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Nerds use sugar to transport tiny robots to heal your body

Tiny robots that heal you absolutely exist, but they’re indirect. Thanks to the pioneering minds in the US, we’re ever closer to being assisted by nanomachines. Yay?

 

 

If you happen to subscribe to the scribblings of Hideo Kojima, teensy tiny nanobots within us will be travelling through our veins, making us either a problematic cyborg ninja, a man with a mullet or the carrier of an unbelievably named disease. That, and they’ll be able to heal us from the inside out.

Strangely, one of those things are actually close to being a reality. The drug-delivering bots might exist, but ferrying them to the correct location is difficult. However, the dorks from the University of California San Diego believe think they’ve found a solution: sugar pills.

They published their study

In a previous study, the team used micromotors — tiny self-propelling robots — coated with antibiotics to treat ulcers in lab mice.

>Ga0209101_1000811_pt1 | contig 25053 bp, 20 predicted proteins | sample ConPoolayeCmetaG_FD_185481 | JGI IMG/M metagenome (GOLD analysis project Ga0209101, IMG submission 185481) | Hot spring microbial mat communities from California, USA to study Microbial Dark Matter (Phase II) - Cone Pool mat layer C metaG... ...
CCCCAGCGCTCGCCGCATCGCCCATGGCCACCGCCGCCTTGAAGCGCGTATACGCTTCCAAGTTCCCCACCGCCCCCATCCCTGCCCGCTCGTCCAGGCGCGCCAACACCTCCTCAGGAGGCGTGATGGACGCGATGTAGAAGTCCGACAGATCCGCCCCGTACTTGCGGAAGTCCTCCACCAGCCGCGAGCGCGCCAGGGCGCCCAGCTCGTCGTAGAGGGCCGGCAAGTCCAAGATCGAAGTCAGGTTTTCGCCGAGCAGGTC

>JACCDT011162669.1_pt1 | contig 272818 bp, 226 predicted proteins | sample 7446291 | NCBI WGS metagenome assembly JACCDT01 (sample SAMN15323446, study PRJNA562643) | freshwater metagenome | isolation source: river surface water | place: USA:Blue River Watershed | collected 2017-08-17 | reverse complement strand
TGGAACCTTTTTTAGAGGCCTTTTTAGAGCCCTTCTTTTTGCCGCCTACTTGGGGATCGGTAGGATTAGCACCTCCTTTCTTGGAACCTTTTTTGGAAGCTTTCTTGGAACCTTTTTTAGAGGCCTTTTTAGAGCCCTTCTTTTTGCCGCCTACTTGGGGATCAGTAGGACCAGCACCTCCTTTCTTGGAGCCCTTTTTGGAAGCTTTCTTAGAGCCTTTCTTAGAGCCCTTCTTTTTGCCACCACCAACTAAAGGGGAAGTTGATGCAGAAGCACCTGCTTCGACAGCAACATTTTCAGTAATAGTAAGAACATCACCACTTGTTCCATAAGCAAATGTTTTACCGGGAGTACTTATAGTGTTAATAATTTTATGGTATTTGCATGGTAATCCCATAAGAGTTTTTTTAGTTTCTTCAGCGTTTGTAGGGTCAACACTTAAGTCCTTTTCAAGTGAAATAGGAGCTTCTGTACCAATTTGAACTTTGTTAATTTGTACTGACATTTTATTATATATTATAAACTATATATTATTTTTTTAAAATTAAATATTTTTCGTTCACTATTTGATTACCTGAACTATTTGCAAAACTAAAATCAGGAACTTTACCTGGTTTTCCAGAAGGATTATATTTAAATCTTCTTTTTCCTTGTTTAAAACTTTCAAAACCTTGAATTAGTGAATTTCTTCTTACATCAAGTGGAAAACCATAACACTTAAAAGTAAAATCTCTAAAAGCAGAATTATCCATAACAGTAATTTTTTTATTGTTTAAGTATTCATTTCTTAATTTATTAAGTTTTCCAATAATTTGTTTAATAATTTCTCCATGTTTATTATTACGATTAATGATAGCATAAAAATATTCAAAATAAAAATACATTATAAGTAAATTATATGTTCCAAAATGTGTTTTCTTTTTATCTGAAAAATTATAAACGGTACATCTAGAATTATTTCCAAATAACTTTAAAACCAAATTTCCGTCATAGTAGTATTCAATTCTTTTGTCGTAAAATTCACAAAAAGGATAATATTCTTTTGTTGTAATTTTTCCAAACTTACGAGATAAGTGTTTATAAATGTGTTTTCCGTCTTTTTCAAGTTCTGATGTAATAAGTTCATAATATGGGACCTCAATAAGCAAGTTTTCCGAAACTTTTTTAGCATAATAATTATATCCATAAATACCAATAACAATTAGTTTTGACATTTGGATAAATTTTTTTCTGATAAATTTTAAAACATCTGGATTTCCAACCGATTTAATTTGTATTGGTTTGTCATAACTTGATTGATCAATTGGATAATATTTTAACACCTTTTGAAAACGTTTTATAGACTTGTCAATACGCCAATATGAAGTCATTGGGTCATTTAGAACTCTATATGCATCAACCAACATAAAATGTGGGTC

The bots did what they were supposed to, but the mice’s gastric acid and intestinal fluids caused some of the tiny bots to release the drugs before they reached the drop zone. Additionally, some of the micromotors got stuck in the throats of the rodents, and failure was again the outcome.

To circumvent these pickles, the researchers placed tens of thousands of micromotors into pills created out of lactose and maltose, two non-toxic sugars that easily disintegrate. When they tested the pills in lab mice, greater success was made. The drugs got to (or nearer to) the destination. With that problem figured out, it’s simple to step to hyperbole, as the world that Kojima fancied, where tiny robots control our destiny might be met.

Just cut down on the cutscenes. Or the superfluous nudity.

 

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